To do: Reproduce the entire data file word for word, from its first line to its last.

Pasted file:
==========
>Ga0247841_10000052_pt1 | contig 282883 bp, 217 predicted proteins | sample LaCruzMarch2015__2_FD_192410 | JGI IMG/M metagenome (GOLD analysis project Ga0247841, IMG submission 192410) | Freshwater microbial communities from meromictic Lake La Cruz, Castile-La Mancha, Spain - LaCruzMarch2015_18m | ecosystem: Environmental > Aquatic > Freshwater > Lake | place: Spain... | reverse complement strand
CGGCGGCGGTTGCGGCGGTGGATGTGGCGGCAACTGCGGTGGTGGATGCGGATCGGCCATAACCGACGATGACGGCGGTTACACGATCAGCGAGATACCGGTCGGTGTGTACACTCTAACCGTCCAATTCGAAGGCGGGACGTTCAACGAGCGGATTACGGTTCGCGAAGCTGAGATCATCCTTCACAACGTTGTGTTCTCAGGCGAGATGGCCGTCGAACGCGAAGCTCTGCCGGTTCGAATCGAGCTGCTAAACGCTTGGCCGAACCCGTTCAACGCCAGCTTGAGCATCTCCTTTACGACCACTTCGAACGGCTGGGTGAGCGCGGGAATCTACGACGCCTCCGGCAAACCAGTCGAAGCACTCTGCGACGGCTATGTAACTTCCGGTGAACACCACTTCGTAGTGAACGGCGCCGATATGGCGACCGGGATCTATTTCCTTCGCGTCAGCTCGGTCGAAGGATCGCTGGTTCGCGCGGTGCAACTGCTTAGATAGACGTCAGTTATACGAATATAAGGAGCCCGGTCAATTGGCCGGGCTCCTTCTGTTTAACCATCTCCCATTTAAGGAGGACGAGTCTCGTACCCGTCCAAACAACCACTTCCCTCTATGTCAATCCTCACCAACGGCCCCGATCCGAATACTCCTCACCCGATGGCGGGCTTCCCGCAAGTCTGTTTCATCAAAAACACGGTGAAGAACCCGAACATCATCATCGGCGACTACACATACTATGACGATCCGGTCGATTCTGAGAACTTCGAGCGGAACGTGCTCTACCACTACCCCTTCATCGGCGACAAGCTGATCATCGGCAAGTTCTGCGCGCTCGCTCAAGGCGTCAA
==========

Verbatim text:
>Ga0247841_10000052_pt1 | contig 282883 bp, 217 predicted proteins | sample LaCruzMarch2015__2_FD_192410 | JGI IMG/M metagenome (GOLD analysis project Ga0247841, IMG submission 192410) | Freshwater microbial communities from meromictic Lake La Cruz, Castile-La Mancha, Spain - LaCruzMarch2015_18m | ecosystem: Environmental > Aquatic > Freshwater > Lake | place: Spain... | reverse complement strand
CGGCGGCGGTTGCGGCGGTGGATGTGGCGGCAACTGCGGTGGTGGATGCGGATCGGCCATAACCGACGATGACGGCGGTTACACGATCAGCGAGATACCGGTCGGTGTGTACACTCTAACCGTCCAATTCGAAGGCGGGACGTTCAACGAGCGGATTACGGTTCGCGAAGCTGAGATCATCCTTCACAACGTTGTGTTCTCAGGCGAGATGGCCGTCGAACGCGAAGCTCTGCCGGTTCGAATCGAGCTGCTAAACGCTTGGCCGAACCCGTTCAACGCCAGCTTGAGCATCTCCTTTACGACCACTTCGAACGGCTGGGTGAGCGCGGGAATCTACGACGCCTCCGGCAAACCAGTCGAAGCACTCTGCGACGGCTATGTAACTTCCGGTGAACACCACTTCGTAGTGAACGGCGCCGATATGGCGACCGGGATCTATTTCCTTCGCGTCAGCTCGGTCGAAGGATCGCTGGTTCGCGCGGTGCAACTGCTTAGATAGACGTCAGTTATACGAATATAAGGAGCCCGGTCAATTGGCCGGGCTCCTTCTGTTTAACCATCTCCCATTTAAGGAGGACGAGTCTCGTACCCGTCCAAACAACCACTTCCCTCTATGTCAATCCTCACCAACGGCCCCGATCCGAATACTCCTCACCCGATGGCGGGCTTCCCGCAAGTCTGTTTCATCAAAAACACGGTGAAGAACCCGAACATCATCATCGGCGACTACACATACTATGACGATCCGGTCGATTCTGAGAACTTCGAGCGGAACGTGCTCTACCACTACCCCTTCATCGGCGACAAGCTGATCATCGGCAAGTTCTGCGCGCTCGCTCAAGGCGTCAA